However you choose to approach the texts for the eighth Sunday after Pentecost, I hope you now have a few “things” to think about. Who would have thought that one small word could be so large on meaning?

Photos courtesy of seeks2dream,, and Tim Patterson and are used through a Creative Commons License. Thank you!

About the Author

The Rev. Sharron Riessinger Blezard is an ELCA pastor currently rostered in the Lower Susquehanna Synod. She came to ordained ministry after teaching secondary and college English, working in non-profit management and public relations, and moonlighting as a freelance writer. See more posts by .

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  1. Hi,Sharron,
    You’ve given me lots of things to think about such as what things distract us, worry us, concern us, etc. and what one thing is needful.

    Great job on this text!

    Blessings in Christ and VBS is going very well,
    Gary Schimmer

  2. Forgive me, Sharron! Although I’m also an English teacher, please consider Jesus as the “thing” in this text. Otherwise the passage becomes just another lesson on morality–at least not moralism! BTW, the literal word translated “better” by so many is actuality “good”, like “And Jesus said to him, ‘Why do you call me good? No one is good except God alone'” (Luke 18:19). All the comparisons–doing versus being, action versus contemplation–as good, right, and salutary as they may be, “distract” from the ultimate Thing in this text. More than anything, I like the “take” that considers Jesus on his way to Jerusalem not distracted by all which that entails and, instead, taking time for those for whom he came. Reminds of a camp song which I think I’ll share with the children: “Love him in the morning when you see the sun a-risin’. Love him in the evening ’cause he takes you through the day. And in the in-between times when you see the pressures comin’, remember that he loves you and he promises to stay!” Now that’s keeping the Main Thing the main thing. Thanks for all you are and do!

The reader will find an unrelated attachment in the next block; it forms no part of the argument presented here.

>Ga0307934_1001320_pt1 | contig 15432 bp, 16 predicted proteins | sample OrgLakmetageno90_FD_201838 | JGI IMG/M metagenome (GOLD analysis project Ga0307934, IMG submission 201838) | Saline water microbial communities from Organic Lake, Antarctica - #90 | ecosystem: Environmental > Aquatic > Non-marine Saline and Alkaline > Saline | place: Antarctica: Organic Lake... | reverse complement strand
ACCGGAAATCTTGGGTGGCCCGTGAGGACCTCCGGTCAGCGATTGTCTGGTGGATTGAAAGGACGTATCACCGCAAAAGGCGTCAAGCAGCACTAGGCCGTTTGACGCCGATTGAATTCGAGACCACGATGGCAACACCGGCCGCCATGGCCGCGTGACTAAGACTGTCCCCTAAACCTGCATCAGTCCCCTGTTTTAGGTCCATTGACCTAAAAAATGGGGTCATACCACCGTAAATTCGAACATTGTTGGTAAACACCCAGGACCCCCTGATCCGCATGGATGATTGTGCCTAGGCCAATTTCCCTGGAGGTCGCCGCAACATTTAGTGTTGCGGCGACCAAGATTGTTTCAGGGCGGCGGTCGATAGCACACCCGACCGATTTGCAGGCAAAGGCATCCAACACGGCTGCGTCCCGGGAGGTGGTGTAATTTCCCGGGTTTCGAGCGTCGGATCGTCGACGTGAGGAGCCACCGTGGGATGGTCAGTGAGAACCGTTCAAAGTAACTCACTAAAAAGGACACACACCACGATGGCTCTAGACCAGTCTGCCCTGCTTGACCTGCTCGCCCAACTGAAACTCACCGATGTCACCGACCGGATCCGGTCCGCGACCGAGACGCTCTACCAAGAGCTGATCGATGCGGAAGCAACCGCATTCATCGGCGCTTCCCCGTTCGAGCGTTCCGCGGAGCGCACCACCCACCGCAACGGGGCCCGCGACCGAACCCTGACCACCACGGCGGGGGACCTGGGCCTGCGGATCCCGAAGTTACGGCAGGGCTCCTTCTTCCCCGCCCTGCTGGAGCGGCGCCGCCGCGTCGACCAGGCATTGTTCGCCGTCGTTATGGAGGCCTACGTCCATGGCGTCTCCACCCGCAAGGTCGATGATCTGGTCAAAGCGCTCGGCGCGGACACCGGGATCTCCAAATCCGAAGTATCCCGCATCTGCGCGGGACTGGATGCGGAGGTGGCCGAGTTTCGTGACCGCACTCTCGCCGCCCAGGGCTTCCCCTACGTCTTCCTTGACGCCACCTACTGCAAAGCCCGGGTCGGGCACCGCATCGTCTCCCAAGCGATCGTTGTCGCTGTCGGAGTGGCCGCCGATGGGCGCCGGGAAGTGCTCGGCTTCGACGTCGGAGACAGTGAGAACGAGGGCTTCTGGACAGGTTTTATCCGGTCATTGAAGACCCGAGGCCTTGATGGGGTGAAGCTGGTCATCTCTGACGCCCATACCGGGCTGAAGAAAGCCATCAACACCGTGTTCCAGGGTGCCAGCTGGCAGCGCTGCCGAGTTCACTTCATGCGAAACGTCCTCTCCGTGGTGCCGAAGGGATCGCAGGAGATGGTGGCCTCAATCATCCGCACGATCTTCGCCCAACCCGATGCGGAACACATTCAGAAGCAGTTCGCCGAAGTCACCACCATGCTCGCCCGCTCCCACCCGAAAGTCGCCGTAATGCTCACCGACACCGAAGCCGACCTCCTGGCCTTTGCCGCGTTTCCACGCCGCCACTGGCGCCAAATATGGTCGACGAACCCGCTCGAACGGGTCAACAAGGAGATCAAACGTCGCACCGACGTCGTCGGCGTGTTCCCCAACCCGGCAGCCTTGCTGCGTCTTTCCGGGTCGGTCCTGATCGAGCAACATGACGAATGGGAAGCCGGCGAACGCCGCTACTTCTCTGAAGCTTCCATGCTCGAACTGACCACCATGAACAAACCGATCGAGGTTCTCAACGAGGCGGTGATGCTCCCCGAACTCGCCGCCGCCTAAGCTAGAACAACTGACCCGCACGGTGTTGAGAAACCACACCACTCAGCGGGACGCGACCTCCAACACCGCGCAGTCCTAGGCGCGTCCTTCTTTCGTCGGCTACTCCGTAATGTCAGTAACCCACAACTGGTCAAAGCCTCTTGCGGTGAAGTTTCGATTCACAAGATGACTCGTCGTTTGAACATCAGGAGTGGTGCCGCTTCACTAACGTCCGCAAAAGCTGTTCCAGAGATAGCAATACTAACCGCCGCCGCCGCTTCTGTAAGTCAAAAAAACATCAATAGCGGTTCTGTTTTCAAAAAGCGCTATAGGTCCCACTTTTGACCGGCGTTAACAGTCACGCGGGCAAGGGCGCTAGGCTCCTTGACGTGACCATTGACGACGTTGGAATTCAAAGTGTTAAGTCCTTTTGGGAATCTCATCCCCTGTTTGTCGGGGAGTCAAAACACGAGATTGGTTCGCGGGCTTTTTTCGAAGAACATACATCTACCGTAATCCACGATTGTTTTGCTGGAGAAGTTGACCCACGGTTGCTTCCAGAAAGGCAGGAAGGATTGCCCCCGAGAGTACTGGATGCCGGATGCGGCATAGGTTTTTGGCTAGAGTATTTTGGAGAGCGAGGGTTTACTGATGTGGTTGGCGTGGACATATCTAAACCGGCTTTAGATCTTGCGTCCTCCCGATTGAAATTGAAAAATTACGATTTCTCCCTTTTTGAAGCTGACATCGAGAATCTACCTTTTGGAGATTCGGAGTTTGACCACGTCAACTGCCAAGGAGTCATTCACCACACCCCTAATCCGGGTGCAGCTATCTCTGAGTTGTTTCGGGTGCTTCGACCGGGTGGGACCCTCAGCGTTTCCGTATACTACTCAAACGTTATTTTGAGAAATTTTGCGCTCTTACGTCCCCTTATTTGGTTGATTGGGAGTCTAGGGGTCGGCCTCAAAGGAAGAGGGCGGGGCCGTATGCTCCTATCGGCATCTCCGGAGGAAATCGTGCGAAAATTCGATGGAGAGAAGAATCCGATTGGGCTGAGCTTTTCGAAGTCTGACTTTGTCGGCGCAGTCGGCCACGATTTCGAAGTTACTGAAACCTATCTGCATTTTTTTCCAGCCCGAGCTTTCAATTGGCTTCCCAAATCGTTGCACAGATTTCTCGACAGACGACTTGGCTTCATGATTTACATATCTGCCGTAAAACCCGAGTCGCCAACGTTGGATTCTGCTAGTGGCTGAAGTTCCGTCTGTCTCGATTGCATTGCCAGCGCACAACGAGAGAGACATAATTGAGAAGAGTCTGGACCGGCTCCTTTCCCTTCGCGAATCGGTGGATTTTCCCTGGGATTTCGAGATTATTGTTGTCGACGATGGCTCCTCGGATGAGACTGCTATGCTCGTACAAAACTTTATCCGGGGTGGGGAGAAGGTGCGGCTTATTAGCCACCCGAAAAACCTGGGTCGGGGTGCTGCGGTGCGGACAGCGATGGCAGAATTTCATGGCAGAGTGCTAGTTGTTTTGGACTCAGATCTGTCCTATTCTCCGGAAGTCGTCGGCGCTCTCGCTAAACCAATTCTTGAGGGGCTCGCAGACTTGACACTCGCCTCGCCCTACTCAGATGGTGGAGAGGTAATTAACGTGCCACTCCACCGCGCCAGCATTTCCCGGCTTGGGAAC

3. Thanks for your good comments, Kelly. I especially like the song lyrics!

  4. Thanks, Gary! Our world offers many distractions, doesn’t it? Thank goodness Jesus is the light to which we may look.